• As the water bodies on the earth get heated up water vapour is formed which is carried out in the atmosphere through hot air.

  • When the air rises it expands and cools down. The water vapour present in the air also cools down and forms tiny water droplets.

  • There are other particles such as dust present in the air. These particles act as a nucleus to these droplets.

  • The droplets condensate further and form large droplets and thereby the clouds. Once they become very heavy, they fall off on to the ground as rain.

  • If the temperature of the air is very low it results in snowfall at some places.

  • The winds flowing in an area also affect the rainfall of that place.

The formation of Clouds

Figure 6 The formation of Clouds

Air Pollution

The presence of harmful substances in the air leads to pollution of the air. It can severely affect the health of living organisms and the quality of the environment.

What causes Air Pollution?

  • Burning of Fossil Fuels – When coal and petroleum are burnt they release sulphur and nitrogen oxides which are harmful agents. They also release unburnt carbon particles in the air called Hydrocarbons.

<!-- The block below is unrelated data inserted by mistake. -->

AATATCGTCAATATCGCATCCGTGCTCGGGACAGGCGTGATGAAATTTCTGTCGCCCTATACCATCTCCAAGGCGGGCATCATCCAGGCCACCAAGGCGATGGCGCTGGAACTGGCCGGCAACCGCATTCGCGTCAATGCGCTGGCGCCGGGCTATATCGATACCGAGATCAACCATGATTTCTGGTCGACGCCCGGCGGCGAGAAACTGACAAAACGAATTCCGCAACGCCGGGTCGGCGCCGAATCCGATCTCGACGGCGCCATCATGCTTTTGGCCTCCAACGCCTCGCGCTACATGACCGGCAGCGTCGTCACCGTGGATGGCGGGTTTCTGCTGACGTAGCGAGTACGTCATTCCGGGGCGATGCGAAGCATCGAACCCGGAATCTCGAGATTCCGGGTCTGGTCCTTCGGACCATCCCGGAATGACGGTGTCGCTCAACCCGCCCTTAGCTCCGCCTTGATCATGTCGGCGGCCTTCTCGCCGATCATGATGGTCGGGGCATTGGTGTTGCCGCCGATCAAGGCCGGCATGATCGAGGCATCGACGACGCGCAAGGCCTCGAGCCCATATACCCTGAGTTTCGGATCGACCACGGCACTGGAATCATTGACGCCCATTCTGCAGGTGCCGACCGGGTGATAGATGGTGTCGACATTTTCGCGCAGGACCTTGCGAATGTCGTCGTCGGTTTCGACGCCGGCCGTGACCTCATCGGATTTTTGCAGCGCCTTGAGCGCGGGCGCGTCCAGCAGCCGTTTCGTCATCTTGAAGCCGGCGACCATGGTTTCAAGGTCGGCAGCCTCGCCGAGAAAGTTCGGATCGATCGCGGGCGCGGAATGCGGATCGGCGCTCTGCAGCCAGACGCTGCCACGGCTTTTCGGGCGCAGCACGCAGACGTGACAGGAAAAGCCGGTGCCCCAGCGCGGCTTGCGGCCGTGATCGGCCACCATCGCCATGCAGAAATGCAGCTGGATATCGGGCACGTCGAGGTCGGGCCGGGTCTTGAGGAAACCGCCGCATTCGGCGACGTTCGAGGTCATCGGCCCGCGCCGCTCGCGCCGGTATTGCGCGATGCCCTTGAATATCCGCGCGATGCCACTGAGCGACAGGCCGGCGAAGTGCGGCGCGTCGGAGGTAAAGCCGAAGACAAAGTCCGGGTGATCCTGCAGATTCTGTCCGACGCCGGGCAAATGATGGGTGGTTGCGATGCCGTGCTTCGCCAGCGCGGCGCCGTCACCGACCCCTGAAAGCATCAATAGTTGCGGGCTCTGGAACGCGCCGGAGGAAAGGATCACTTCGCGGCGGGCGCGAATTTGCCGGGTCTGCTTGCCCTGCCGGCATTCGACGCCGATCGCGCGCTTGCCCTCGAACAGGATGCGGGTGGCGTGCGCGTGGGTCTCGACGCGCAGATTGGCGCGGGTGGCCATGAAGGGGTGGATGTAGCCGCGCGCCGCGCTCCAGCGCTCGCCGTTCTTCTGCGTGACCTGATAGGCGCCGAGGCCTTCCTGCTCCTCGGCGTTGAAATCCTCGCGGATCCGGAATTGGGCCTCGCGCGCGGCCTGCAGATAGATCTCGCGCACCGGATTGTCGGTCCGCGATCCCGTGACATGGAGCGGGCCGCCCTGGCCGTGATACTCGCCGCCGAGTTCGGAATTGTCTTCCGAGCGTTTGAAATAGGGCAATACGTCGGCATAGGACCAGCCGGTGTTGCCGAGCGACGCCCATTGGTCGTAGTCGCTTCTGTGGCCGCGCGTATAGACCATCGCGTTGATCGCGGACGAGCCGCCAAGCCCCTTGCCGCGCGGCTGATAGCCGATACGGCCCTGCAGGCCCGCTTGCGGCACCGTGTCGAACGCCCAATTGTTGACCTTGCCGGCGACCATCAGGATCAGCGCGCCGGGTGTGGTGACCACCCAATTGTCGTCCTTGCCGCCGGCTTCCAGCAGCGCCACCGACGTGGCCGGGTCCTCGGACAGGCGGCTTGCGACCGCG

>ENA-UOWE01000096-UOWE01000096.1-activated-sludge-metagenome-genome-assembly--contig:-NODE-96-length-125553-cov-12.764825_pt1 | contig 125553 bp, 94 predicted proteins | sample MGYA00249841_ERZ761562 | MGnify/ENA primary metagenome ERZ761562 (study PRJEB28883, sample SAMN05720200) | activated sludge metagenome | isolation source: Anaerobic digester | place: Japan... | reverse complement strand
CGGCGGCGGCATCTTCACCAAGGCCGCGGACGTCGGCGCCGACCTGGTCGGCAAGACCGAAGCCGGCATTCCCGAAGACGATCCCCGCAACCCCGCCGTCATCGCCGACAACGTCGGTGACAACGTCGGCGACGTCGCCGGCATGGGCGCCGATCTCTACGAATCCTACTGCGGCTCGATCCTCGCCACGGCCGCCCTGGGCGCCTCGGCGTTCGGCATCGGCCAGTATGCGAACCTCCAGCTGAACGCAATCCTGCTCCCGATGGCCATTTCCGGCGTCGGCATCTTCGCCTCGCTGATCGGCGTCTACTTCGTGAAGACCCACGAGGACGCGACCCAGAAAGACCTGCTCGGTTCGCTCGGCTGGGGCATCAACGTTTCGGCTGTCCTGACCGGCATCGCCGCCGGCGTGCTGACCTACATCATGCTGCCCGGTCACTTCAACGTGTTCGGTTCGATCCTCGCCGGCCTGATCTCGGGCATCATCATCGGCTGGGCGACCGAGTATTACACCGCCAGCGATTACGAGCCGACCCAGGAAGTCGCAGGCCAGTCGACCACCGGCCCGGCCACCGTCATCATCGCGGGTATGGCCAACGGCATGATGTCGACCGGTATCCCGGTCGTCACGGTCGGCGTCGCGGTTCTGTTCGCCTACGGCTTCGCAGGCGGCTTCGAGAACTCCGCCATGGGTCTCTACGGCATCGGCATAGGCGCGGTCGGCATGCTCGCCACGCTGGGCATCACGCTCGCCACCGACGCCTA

• Exhaust from Industries – The industries release harmful gases and smoke in the air that contains carbon monoxide and organic compounds that decrease the quality of the air.

  • Mining – During the mining process harmful chemicals are released in the air that leads to air pollution.

  • Indoor Activities – Cleaning agents and paints used in houses release harmful chemicals which pollutes the air

  • Suspended Particulate Matter – The particles such as dust often remain suspended in the air and degrade its quality. SPM is one of the major causes of air pollution in the cities.

Causes of Air Pollution

Figure 7 Causes of Air Pollution

What are the effects of Air Pollution?

  • Acid Rains – Rains often contain acidic compounds that can affect animals, plants and crops.

  • Harmful diseases and allergies – Inhalation of harmful substances can lead to diseases such as heart problems and cancer and allergic reactions in the skin and eyes.